Kymco Grandvista 250

Overall the Grandvista 250 was a longer, lower, lighter and more comfortable scooter than the Bet & Win 250


The Grandvista 250 was introduced as a USA model for 2005, where it continued to be sold until the end of 2011. It never made it on sale in Canada, but it was offered in many other countries around the world from about 2001 on. Overseas, Kymco normally used the name “Grand Dink”, so it’s easy to see why they changed it for North America (In Asia, a “Grand Dink” is an affluent married individual with Double Income No Kids).

The Grandvista 250 was a sibling to the Bet & Win 250, in that both scooters share the same liquid cooled 249cc motor and similar styling. Where the Grandvista 250 differed is that it was oriented for touring / extended high speed riding with its windscreen, extended wheelbase, more relaxed riding position and a few other features.


Powering the Grandvista 250 was a liquid cooled, 249cc 4-stroke mill. This motor was a fairly simple yet reliable engine which used a carburetor and dual valve head design to keep costs down. The Grandvista made a peak power output of 19.5hp @ 7250 RPM and 15.3 ft/lbs torque @ 5500 RPM. This translated into a max velocity around 75-80mph, which was adequate for the open road as long the wind cooperated and the machine wasn’t loaded down with two big riders.

Fuel mileage for the Grandvista 250 is typically reported around 60mpg. That’s good enough to offer a substantial savings over buying a bigger machine. 400-600cc scooters typically post about 40-55mpg. There are newer scooters in this niche that offer more power and better milage (ie. Kymco’s Downtown and Honda’s Forza), but you won’t find any of them for nearly the same price tag. One downside to the Grandvista is that Kymco recommends valve gap adjustments every 4000 km (compared to 15,000 km for many models) but this might just be Kymco being conservative.

Design and Amenities

The Grandvista 250 had a large comfortable seat, which makes it well suited for flowing with traffic on the highway. The seat is a bit lower than the Bet & Win 250 (30.3” vs. 31”) and it gives a more laid back riding position. Both driver and passenger seats have a small integrated backrest and a more robust one was optional. Kymco also sold a ‘luxury seat’ for this scooter which is a rare but interesting sounding feature.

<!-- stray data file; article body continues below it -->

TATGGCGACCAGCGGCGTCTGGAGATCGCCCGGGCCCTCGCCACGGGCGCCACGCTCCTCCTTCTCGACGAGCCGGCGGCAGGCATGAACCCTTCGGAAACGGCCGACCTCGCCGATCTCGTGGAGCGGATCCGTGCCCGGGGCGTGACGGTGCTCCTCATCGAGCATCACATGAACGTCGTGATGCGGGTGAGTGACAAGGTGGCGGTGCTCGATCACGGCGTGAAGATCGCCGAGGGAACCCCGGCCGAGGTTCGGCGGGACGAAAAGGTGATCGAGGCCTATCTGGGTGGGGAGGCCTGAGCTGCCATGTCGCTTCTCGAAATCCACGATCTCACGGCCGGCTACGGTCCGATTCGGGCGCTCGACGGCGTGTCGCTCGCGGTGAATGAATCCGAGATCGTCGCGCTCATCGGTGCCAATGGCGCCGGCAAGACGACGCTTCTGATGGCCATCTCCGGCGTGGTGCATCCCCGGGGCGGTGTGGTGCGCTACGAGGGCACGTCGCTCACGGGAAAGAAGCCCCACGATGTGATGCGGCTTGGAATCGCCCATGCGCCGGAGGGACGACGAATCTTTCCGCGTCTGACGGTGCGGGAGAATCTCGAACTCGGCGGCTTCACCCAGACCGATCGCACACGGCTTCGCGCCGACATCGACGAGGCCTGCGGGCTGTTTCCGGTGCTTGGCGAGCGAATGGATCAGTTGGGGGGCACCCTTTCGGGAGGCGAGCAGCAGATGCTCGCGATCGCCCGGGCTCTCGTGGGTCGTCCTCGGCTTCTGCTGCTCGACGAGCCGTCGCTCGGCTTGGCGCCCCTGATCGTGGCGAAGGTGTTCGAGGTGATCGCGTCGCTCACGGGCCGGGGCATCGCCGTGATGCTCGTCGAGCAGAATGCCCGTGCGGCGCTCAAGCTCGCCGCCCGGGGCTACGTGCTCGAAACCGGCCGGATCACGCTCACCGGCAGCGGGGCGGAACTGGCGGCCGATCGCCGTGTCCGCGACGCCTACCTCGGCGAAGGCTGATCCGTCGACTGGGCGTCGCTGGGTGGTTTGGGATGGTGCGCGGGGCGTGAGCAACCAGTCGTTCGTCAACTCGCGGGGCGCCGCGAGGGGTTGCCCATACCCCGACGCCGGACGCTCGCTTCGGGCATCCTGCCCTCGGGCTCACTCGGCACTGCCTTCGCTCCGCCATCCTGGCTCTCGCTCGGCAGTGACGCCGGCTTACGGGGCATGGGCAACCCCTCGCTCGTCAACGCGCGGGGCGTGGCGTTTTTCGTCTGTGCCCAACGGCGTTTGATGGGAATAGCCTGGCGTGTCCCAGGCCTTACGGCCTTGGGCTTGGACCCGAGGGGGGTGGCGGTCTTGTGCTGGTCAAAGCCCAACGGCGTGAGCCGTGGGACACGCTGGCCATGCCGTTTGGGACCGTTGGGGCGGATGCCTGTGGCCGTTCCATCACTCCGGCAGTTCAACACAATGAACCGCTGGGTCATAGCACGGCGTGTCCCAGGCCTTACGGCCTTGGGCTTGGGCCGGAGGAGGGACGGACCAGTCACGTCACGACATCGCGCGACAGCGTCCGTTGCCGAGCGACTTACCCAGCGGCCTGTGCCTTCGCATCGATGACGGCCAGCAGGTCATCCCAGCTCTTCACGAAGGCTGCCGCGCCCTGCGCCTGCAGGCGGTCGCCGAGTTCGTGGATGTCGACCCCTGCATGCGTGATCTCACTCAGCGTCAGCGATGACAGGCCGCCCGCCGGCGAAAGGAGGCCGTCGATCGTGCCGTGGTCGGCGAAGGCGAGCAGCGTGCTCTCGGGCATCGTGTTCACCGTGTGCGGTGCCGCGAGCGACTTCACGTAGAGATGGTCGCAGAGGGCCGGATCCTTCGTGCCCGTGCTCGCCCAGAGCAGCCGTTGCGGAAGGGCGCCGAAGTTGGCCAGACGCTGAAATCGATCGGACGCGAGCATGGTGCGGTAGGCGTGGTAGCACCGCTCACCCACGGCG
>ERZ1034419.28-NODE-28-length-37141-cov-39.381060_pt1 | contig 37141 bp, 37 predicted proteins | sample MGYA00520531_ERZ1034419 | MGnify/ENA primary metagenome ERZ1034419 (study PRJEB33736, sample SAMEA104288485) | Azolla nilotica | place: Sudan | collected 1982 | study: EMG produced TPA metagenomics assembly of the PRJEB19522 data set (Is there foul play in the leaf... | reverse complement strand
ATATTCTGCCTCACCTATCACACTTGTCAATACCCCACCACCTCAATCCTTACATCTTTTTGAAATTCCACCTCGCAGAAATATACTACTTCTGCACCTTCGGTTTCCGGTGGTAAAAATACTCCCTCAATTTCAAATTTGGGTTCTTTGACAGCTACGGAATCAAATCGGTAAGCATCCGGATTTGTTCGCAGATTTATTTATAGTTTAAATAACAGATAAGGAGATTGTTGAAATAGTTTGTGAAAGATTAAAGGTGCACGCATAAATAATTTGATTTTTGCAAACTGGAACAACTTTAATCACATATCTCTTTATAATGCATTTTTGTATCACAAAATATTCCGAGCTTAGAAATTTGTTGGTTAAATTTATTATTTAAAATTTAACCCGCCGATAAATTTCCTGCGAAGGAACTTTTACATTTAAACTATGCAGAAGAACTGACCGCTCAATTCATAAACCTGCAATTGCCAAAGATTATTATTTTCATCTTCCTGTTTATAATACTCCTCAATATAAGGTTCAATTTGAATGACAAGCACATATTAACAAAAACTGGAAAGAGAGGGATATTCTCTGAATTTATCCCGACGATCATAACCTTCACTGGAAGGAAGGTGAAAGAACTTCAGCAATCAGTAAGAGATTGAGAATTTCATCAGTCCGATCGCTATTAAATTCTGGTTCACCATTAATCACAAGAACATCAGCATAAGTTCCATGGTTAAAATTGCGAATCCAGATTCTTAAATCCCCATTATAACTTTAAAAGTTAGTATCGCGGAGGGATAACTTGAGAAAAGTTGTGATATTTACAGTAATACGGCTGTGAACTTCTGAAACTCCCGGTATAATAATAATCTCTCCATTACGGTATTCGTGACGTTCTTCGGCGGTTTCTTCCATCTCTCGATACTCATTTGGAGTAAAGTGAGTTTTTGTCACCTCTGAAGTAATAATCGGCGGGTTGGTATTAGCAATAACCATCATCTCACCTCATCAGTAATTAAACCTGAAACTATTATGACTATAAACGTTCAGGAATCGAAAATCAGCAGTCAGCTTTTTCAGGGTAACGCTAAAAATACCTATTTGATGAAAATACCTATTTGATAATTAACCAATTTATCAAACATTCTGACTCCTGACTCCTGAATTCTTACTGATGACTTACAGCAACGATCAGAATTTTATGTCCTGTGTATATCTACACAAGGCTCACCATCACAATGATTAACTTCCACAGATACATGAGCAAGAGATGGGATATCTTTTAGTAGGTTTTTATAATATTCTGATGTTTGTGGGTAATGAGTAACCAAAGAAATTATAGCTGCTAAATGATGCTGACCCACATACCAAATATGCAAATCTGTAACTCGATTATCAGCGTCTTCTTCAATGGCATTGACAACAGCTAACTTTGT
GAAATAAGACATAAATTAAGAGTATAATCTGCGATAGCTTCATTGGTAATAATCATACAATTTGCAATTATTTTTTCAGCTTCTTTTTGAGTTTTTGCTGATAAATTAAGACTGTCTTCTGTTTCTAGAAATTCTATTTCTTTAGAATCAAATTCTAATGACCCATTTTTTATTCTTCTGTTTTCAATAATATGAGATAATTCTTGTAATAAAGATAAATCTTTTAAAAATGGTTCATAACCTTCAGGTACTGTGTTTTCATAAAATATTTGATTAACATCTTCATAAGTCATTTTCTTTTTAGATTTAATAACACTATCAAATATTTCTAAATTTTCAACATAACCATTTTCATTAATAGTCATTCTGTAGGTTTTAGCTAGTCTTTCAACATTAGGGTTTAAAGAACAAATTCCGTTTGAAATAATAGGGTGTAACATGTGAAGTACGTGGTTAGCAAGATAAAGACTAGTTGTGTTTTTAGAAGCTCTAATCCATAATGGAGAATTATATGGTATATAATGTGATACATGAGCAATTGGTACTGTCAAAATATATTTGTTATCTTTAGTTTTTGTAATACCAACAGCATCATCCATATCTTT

The Grandvista 250 also has a few nice amenities such as a 12V accessory charging socket and a cell phone holder under the seat. The large Grandvista windscreen was nicely integrated into the dash, which was one significant advantage over the Bet & Win 250. A windscreen is optional for the B & W, but it didn’t work quite as well or look as good as the Grandvista’s integrated windscreen.


Overall the Grandvista 250 was a longer, lower, lighter and more comfortable scooter than the Bet & Win 250. This puts it in the same market as two other notable scooters, Honda’s Helix and Yamaha’s Morphous. The Grandvista doesn’t quite take long and low as far as those scooters do, but it hits the same market niche as a value oriented solo touring machine. Both the Honda Helix and Yamaha Morphous have 26-27” seat heights and very long wheelbases (~63”) which is definitely more radical than the Grandvista (30.3” and 56.4”).

The Grandvista 250 also lacks as much storage as those scooters, so if the ultimate 250cc touring machine is what you’re after then you may be happier with a Helix or Morphous. These other two scooters both had a rear trunk made possible by the long length of the scooter, which is handy for longer road trips. Still, the Grandvista is a nice all around choice and Kymco did sell a rear case (ie. external trunk) for the Grandvista as an accessory. At a good deal, the Grandvista is certainly worth looking at.

After 2011, the Grandvista 250 was replaced by Kymco’s newer Downtown scooter. The Downtown was a huge step forward in engine technology and overall design, but it also brought an MSRP increase of about $1000 more than the Grandvista. While the Grandvista was a great low cost way to get into open road scootering, the Downtown is a premium touring scooter that offers a host of refinements and additional amenities.


  • Great value
  • Comfortable ride
  • Ample underseat storage


  • Aging styling
    Mediocre milage


MotorscooterGuide Forums – Visit the forums on this site to chat about this scoot. – A good place to learn more about Kymco’s

Key Specs – Grandvista 250:

  • Engine: Liquid cooled, 249cc, single cylinder, 4-stroke
  • Power 19.5hp @ 7250 RPM and 15.3 lbs-ft torque @ 5500 RPM
  • Transmission: CVT
  • Bore & Stroke: 72.7mm x 60mm
  • Fuel Delivery: Carb with Auto Choke
  • Drive: Belt
  • Wheelbase: 56.4”
  • Weight: 359 lbs
  • Starter: Electric
  • Seat height: 30.3”
  • Fuel Tank: 2.4 gallon / 9 liter
  • Brakes: 2 Piston Disc (Front), Single Piston Disc (Rear)
  • Front Suspension: Telescopic Fork
  • Rear Suspension: Dual Adjustable Shocks
  • Tires: 120/70-12 (Front), 140/70-12 (Rear)
  • Years Sold: 2005 – 2011 (USA Only)
  • MSRP: $4499 (2011)
  • Colors: Red, Blue, White